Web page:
The Space Elevator Analysis Spreadsheet provides you with the ability to calculate the characteristics of a Space Elevator and vary the inputs to those calculations.  Thus the spreadsheet allows you to see the impact upon the mass, capacity, time to build and other important aspects of a Space Elevator when different strength of ribbon, type of deployment spacecraft, efficiency of climber power array or other critical choices are made.  As provided, this spreadsheet follows closely the choices and calculations made by Dr. Bradley Edwards in his NASA Institute for Advanced Concepts proposal, though the author has attempted to validate the calculations independently of his work.

The author has three goals for this spreadsheet.  First, that Space Elevator enthusiasts wishing to dig into the physics (and thus the math) behind the dynamics of a Space Elevator will find this spreadsheet a useful tool for that purpose.  Second, that individuals who have critiques of the physics of a Space Elevator as laid out by Dr. Edwards, and interpreted here by the author, will have a reference against which to make a case for different calculations.  Third, that anyone proposing alternative Space Elevator configurations will have be able to use this spreadsheet to work through the impacts of their configuration across the many aspects of the Space Elevator system in a consistent and complete manner.

The author looks forward to getting feedback from users of the spreadsheet, whether it be improvements in usability, alternative configuration scenarios, corrections to the physics and math, or anything else.  Contact information for the author can be found on the first tab of the spreadsheet.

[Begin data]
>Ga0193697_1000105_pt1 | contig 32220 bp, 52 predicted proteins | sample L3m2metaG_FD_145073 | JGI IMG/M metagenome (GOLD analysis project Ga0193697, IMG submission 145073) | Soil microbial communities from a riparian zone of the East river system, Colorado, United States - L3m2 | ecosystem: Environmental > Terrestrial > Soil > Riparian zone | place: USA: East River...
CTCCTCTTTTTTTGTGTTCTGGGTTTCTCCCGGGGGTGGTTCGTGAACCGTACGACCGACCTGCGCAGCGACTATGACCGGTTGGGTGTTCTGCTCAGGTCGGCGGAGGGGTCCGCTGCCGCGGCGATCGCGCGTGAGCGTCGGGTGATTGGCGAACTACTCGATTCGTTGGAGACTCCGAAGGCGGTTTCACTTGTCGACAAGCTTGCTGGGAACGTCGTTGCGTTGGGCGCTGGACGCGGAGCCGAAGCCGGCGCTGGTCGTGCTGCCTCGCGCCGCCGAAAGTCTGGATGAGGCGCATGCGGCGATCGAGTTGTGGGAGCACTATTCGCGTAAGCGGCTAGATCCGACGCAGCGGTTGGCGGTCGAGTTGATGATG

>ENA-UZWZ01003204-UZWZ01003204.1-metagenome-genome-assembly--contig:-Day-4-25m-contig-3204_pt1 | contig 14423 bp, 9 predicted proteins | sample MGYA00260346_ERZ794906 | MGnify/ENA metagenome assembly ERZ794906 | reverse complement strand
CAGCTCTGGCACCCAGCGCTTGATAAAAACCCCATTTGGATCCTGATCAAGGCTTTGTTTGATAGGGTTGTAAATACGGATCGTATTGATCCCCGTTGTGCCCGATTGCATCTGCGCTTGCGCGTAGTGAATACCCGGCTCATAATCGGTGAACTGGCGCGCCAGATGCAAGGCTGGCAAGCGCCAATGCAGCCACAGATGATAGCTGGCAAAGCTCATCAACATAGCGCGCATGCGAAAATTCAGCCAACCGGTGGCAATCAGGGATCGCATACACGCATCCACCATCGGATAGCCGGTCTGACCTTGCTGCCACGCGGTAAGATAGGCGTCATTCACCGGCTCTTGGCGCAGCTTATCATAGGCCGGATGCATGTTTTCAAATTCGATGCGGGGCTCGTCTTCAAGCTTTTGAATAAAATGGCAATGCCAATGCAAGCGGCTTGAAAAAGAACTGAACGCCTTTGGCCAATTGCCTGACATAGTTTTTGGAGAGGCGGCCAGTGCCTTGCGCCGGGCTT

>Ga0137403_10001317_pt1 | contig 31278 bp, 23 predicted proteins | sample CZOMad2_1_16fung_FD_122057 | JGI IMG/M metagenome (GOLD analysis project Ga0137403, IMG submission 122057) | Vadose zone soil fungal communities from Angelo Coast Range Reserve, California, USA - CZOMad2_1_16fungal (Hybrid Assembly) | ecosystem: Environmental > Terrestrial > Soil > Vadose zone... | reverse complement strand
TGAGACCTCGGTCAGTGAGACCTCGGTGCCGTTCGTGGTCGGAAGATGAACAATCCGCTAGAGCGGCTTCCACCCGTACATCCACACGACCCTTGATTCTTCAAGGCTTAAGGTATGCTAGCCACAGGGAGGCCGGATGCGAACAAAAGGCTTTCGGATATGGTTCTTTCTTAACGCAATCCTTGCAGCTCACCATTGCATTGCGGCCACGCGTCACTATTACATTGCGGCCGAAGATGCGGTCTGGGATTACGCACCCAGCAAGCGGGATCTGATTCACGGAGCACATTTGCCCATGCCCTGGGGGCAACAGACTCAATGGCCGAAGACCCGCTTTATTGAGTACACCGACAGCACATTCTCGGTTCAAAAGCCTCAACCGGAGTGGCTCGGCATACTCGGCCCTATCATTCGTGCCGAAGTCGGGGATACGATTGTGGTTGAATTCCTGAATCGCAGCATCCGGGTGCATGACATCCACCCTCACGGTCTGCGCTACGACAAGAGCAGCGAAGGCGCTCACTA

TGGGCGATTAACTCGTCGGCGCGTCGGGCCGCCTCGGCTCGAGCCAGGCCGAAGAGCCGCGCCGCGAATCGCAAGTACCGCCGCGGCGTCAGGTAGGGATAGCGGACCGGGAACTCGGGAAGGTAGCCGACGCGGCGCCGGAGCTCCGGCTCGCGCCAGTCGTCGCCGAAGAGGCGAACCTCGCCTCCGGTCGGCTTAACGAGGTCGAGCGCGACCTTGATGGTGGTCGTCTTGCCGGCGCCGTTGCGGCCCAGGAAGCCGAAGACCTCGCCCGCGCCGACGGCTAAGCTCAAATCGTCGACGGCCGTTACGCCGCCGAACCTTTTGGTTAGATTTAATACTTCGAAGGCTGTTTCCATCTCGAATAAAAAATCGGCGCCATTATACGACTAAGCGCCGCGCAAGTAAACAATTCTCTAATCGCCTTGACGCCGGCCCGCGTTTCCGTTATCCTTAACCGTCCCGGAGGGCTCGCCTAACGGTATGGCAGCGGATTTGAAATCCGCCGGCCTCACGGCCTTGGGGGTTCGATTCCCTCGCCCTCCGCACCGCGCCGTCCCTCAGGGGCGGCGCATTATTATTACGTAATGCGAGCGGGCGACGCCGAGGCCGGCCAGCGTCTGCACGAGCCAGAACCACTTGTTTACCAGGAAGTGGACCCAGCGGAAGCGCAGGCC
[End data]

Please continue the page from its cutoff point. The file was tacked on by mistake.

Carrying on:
In addition to creating this spreadsheet, Maurice is a former employee of Microsoft and is one of the chief organizers of the Space Elevator Conference.

This spreadsheet is going to have a permanent home on my blog.  At the top, in the section which used to be marked “Translation Project” is now the “SE Spreadsheet”.  As new versions are created, they will be updated here and be made available to all enthusiasts and potential collaborators (the Translation Project page is now on the ISEC website).

Thanks Maurice – this is one cool document and should prove be of great use!

Official Space Elevator Conference Poster released

It’s still not too late to register – the 2011 Space Elevator Conference, to be held at the Microsoft Conference Center in Redmond, Washington, is only a few days away.  This year’s conference is going to be very good and somewhat different in than in year’s past – an entire day, Friday, is going to be devoted to developments in the CNT arena – developments that are crucial to building a Space Elevator.

And, the Space Elevator Conference committee has released their official 2011 SE Poster.  Please feel free to print it out, post it, send it around to your friends – be the first one on your block with this poster in your window!

See you there!